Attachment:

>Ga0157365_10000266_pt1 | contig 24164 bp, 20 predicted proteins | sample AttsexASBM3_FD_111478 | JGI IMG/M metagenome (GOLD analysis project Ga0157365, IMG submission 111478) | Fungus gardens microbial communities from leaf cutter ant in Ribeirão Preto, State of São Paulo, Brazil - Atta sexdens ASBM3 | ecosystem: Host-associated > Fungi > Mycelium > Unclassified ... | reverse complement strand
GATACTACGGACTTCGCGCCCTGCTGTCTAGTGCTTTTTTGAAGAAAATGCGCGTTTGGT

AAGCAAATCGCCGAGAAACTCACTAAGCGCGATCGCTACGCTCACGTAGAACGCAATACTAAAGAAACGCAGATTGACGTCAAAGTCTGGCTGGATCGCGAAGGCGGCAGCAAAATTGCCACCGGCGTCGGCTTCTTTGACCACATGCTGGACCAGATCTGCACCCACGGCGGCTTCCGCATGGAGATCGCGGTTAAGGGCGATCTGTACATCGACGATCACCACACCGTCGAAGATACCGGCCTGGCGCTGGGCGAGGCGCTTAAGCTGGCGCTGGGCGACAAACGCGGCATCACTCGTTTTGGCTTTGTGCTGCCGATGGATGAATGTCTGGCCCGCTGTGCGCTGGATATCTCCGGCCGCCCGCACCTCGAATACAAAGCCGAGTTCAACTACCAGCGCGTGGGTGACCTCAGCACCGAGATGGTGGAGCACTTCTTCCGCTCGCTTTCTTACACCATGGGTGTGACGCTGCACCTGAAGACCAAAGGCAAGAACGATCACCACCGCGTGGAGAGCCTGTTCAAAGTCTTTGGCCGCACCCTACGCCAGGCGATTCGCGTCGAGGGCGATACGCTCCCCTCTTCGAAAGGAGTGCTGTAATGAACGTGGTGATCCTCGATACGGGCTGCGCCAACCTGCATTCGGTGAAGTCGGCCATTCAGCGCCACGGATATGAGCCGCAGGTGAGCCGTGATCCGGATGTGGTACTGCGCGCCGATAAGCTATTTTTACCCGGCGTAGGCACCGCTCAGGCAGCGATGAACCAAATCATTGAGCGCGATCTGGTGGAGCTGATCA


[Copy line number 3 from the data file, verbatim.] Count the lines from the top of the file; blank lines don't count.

AAGCAAATCGCCGAGAAACTCACTAAGCGCGATCGCTACGCTCACGTAGAACGCAATACTAAAGAAACGCAGATTGACGTCAAAGTCTGGCTGGATCGCGAAGGCGGCAGCAAAATTGCCACCGGCGTCGGCTTCTTTGACCACATGCTGGACCAGATCTGCACCCACGGCGGCTTCCGCATGGAGATCGCGGTTAAGGGCGATCTGTACATCGACGATCACCACACCGTCGAAGATACCGGCCTGGCGCTGGGCGAGGCGCTTAAGCTGGCGCTGGGCGACAAACGCGGCATCACTCGTTTTGGCTTTGTGCTGCCGATGGATGAATGTCTGGCCCGCTGTGCGCTGGATATCTCCGGCCGCCCGCACCTCGAATACAAAGCCGAGTTCAACTACCAGCGCGTGGGTGACCTCAGCACCGAGATGGTGGAGCACTTCTTCCGCTCGCTTTCTTACACCATGGGTGTGACGCTGCACCTGAAGACCAAAGGCAAGAACGATCACCACCGCGTGGAGAGCCTGTTCAAAGTCTTTGGCCGCACCCTACGCCAGGCGATTCGCGTCGAGGGCGATACGCTCCCCTCTTCGAAAGGAGTGCTGTAATGAACGTGGTGATCCTCGATACGGGCTGCGCCAACCTGCATTCGGTGAAGTCGGCCATTCAGCGCCACGGATATGAGCCGCAGGTGAGCCGTGATCCGGATGTGGTACTGCGCGCCGATAAGCTATTTTTACCCGGCGTAGGCACCGCTCAGGCAGCGATGAACCAAATCATTGAGCGCGATCTGGTGGAGCTGATCA